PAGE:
The disastrous summertime rains in Kentucky not only affected that state’s coal mining region, they also had calamitous results of Biblical proportions in another area. The celebrated life-sized replica of Noah’s Ark just south of Lexington is in litigation with an insurance company for ironical damage done during this flood! Jesus makes reference in this coming Sunday’s Gospel to Noah’s vast ark which literally saved ancient civilization from destruction amid the primeval waters. The ark allowed Noah and his family and the animal world time to re-group while the antediluvian pagan world went to its watery destruction.
There are some today who believe the Christian world is in need of a new ark to preserve the faith from the tide of secular, sexual and sectarian misinformation that is presently engulfing the Church. Author and sometime Catholic Rod Dreher, rightly alarmed by the culture wars that immerse the Church community on liturgical, moral, political and environmental levels, has published The Benedict Option, a book in which he advises, “These are the days for building strong arks for the long journey across a sea of night.” A number of devout parishioners from greater Washington, DC, have been picketing the residence of the Vatican’s papal nuncio these weeks since Pope Francis’ unsympathetic treatment of the old Latin Mass has threatened their liturgical refuge from the hedonistic world swamping them.
Pope Benedict as well discerned a need for the believing community to avert its eyes from the missteps and miscues of the modern world and face more directly at a new world to come. The retired pontiff greatly supports the sometime liturgical practice of facing East during the Church’s solemn ceremonies, facing that far horizon when the challenges of today’s world will be overwhelmed by the arrival Christ, the Sun of Justice. As St. Paul writes to the Romans in this Sunday’s second reading, “Our salvation is nearer now than when we first believed; the night is advanced, the day is at hand. Let us then throw off the works of darkness and put on the armor of light.” Pope Benedict would have worshippers face the Eastern light of the rising sun at every Mass as a respite from the challenges of this world and as a pledge of fulfillment in the next world.
Yet as the Catholic world begins a new liturgical year on this First Sunday of Advent 2022, the Church wisely balances the grim words of St. Paul and the ominous words of Christ himself heard in this coming Sunday’s readings with the buoyant and spirited thoughts of Isaiah found in the first reading, quoted here in full: “In days to come, the mountain of the LORD’s house shall be established as the highest mountain and raised above the hills. All nations shall stream toward it; many peoples shall come and say: “Come, let us climb the LORD’s mountain, to the house of the God of Jacob, that he may instruct us in his ways, and we may walk in his paths.” For from Zion shall go forth instruction, and the word of the LORD from Jerusalem. He shall judge between the nations, and impose terms on many peoples. They shall beat their swords into plowshares and their spears into pruning hooks; one nation shall not raise the sword against another, nor shall they train for war again. O house of Jacob, come, let us walk in the light of the Lord!”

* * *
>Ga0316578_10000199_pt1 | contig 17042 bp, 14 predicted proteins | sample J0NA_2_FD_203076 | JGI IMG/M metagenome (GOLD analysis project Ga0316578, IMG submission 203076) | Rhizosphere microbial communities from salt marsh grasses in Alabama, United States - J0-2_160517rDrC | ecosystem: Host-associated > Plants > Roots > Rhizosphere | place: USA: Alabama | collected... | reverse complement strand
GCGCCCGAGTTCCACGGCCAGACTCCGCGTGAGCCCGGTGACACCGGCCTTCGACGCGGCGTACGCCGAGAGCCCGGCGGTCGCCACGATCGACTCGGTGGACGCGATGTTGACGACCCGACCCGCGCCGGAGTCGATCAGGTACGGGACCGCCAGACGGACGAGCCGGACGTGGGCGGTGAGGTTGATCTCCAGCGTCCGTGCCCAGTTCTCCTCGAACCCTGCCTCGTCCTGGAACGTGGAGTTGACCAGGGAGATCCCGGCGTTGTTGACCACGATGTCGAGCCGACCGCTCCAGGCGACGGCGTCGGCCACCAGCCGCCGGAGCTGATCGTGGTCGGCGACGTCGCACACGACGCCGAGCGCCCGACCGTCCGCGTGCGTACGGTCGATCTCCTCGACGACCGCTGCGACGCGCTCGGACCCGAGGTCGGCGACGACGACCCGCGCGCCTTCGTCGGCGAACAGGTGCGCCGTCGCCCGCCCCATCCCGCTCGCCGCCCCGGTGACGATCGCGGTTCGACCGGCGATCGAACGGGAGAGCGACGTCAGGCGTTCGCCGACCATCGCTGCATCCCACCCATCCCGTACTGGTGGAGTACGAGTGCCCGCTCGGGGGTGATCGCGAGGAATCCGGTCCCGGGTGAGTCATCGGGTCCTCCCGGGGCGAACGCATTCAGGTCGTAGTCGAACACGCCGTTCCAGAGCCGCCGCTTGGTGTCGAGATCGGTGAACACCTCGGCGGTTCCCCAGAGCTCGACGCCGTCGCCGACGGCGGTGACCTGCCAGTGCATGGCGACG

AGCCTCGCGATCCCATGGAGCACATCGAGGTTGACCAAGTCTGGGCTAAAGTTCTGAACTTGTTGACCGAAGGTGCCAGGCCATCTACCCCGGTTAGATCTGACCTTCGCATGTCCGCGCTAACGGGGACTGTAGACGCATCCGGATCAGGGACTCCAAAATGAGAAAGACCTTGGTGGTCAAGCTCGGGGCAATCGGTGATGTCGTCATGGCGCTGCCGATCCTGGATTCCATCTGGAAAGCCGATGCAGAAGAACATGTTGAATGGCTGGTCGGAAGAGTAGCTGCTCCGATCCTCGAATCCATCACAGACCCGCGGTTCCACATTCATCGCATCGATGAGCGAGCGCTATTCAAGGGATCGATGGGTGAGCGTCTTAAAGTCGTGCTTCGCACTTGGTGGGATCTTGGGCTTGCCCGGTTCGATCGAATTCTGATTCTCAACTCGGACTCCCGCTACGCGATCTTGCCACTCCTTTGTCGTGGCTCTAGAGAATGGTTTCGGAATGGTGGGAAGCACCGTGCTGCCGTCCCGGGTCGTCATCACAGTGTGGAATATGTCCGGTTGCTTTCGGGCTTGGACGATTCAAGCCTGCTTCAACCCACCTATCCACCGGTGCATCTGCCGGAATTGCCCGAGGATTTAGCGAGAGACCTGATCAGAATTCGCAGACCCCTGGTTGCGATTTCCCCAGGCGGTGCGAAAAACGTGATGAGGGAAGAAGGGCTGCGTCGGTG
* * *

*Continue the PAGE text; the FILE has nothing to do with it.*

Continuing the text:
A society that defends the horror of abortion and celebrates the lunacy of transgenderism and shamelessly exploits the environment has little resemblance to the lofty mountain that Isaiah foresees as the future of the believing world. It is little wonder that some of the faithful prefer the solace of arcane traditions or the promise of eschatological fulfillment rather than take on the challenges found in today’s secular world. Pope Francis however embraces Isaiah’s hopeful perspective when he writes in Evangelii Gaudium, “Nobody can go off to battle unless he is fully convinced of victory beforehand. If we start without confidence, we have already lost half the battle and we bury our talents. While painfully aware of our own frailties, we have to march on without giving in, keeping in mind what the Lord said to Saint Paul: “My grace is sufficient for you, for my power is made perfect in weakness” (2 Cor 12:9). Christian triumph is always a cross, yet a cross which is at the same time a victorious banner borne with aggressive tenderness against the assaults of evil. The evil spirit of defeatism is brother to the temptation to separate, before its time, the wheat from the weeds; it is the fruit of an anxious and self-centered lack of trust (EG n.131).”
Advent, the re-start of the Church’s year, is a call to re-store the Church’s confidence in her present scriptural, sacramental, and spiritual resources with which she has been well equipped.
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